Whenever we talk about caching in an application, the first thought that come to our mind is building an end to end caching mechanism. This can be done by using an in-memory memcached solution or a separately hosted Redis instance. There is nothing wrong with these approaches but if our use case is simple enough then we can get by with something far less complicated.
This is where Materialized Views comes into picture and can help us in our caching needs for a set of use cases. Using this approach we can bypass the complexities involved in understanding a new caching technology and the caching can be achieved with existing database which we are using.
What are materialized view and how do they work?
A materialized view is an in-memory database object that contains the result for a query. It differs from a view as a view is not stored in-memory and is always updated whenever there is an underlying change in the table. Whereas in case of materialized view, the results of the query are stored in-memory and they do not change with changes in the table until a refresh is triggered. So now once we have formed a materialized view, we don’t need to query the original database and we can retrieve the results from in-memory materialized view.
That sounds lot like a typical cache solution such as Redis. The advantage here is that instead of using a new technology such as Redis, this improve in query performance is provided by the database itself. We also can perform more queries on top of the materialized view which might not be so straightforward in a key-value based caching system such as Redis.
Materialized view also has a refresh frequency based upon which it runs the query on the database and updates its result. How frequently we perform this refresh depends upon our use case. Refresh can also happen manually, through triggers or by listening for an event change. For example: refresh the materialized view when we have performed 100 updates on the table.
A typical use case
Let us consider the use case described as part of this blog post. Here the use case is to retrieve most charted sound tracks based upon a timeframe such as past one hour, past one week etc. In such a case if we store the results for queries which compute the top charted tracks in a materialized view then we would avoid the trip to database and will be able to retrieve the results from the materialized view. As in this use case, we want most charted for last one day, we can choose to refresh the view every day which means we will end up querying the database only once instead of querying it for each request.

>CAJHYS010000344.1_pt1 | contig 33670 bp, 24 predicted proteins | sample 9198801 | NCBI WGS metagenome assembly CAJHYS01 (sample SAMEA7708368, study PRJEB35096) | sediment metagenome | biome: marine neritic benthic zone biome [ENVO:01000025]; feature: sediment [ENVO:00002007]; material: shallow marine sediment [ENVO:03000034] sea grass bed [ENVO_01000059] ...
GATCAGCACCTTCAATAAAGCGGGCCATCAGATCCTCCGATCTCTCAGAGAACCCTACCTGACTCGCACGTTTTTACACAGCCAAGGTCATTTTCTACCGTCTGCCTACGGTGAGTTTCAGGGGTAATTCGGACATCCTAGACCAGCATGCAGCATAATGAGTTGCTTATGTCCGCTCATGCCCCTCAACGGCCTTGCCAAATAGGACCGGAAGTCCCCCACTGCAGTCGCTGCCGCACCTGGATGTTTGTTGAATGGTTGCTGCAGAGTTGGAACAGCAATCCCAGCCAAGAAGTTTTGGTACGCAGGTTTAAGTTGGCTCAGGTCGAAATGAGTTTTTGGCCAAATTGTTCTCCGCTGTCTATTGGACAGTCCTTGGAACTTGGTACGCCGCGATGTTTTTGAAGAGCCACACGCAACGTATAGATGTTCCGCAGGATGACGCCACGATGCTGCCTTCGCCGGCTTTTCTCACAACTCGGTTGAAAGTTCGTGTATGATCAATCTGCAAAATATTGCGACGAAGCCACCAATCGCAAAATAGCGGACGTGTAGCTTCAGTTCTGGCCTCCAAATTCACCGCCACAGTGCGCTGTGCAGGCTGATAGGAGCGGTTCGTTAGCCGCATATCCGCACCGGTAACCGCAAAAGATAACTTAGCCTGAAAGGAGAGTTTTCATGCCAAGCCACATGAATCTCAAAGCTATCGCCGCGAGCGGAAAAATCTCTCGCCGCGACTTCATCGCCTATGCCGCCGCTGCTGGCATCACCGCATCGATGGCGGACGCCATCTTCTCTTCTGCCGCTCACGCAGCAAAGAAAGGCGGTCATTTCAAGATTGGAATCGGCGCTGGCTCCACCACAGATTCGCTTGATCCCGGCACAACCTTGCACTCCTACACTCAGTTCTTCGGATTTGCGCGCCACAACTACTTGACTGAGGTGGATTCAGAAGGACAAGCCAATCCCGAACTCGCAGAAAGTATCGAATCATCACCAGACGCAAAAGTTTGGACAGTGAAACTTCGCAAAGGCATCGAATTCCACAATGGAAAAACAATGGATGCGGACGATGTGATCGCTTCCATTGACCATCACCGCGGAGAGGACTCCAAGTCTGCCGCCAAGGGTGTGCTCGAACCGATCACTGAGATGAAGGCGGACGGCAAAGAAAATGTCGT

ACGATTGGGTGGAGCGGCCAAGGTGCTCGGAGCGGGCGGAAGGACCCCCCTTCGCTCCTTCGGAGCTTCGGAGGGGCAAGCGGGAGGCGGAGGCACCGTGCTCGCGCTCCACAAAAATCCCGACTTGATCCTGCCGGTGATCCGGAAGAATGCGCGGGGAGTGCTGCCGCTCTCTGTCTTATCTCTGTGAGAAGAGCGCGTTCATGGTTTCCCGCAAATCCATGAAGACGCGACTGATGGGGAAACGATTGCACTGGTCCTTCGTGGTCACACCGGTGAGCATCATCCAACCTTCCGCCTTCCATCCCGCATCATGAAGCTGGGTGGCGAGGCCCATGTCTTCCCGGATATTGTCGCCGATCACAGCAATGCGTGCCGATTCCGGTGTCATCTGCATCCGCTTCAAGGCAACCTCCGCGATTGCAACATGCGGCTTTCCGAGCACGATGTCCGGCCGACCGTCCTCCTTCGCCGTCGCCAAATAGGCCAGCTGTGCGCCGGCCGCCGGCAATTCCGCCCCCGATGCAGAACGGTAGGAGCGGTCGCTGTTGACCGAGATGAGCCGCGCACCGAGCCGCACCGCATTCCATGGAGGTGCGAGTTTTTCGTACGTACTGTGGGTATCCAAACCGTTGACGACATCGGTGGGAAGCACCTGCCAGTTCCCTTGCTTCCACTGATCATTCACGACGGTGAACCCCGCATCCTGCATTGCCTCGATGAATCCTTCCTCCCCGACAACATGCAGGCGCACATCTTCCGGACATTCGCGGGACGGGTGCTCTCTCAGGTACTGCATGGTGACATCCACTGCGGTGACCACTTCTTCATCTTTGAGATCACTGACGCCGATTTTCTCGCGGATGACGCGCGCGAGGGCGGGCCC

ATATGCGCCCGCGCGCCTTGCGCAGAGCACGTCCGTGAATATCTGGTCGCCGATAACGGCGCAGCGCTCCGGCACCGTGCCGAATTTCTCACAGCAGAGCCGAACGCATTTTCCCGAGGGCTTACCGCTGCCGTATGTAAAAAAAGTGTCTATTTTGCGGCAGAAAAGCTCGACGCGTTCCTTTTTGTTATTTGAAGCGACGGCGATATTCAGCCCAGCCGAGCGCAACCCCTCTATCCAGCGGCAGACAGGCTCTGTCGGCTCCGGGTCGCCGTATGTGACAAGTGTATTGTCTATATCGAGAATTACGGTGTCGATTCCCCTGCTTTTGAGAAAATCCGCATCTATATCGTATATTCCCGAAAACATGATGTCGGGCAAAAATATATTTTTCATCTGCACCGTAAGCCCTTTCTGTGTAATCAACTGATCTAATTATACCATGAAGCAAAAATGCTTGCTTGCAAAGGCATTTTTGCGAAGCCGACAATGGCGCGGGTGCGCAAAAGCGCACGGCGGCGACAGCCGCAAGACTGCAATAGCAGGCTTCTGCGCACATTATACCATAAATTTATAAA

The refresh mechanism can be more fine-tuned using custom triggers to provide more accuracy. Just note that this fine-grained accuracy comes at a cost. Refreshing the materialized view acquires an exclusive lock on the table. Based upon the size of the table, this operation can end up becoming time-consuming and in turn block your normal database operations. Though with databases such as Postgres, this issue can be overcome by setting the keyword
CONCURRENTLY to true. (Fun fact: I once brought down a production application as I executed a create index command without setting
CONCURRENTLY to true and in turn locked the primary table).
There ain’t no such thing as a free lunch
Now that we have seen how a materialized view might be a replacement for well-known cache solutions, there must be question about what is the catch. As it’s said in Mr.Robot
“It’s good. So good, it scratched that part of my mind. The part that doesn’t allow good to exist without a condition.”
And there is a condition for sure. Note that when you are using a materialized view, you are now tied to your database for your caching needs. Each database solution handles the materialized view slightly differently and if you plan to switch over to a different database solution, you will need to migrate all the materialized view and there can be off-chance that the new database won’t suffice to your current usage of materialized view.
Another compromise we make while creating a materialized view is that we don’t have the most updated data as part of our view. If our use case slowly migrates to a point where we can’t work with eventually consistent results then materialized view might end up becoming an incorrect choice for our use case.
So looking into these arguments, you can keep materialized views in your arsenal and choose to use it if you find your use case fitting the requirements.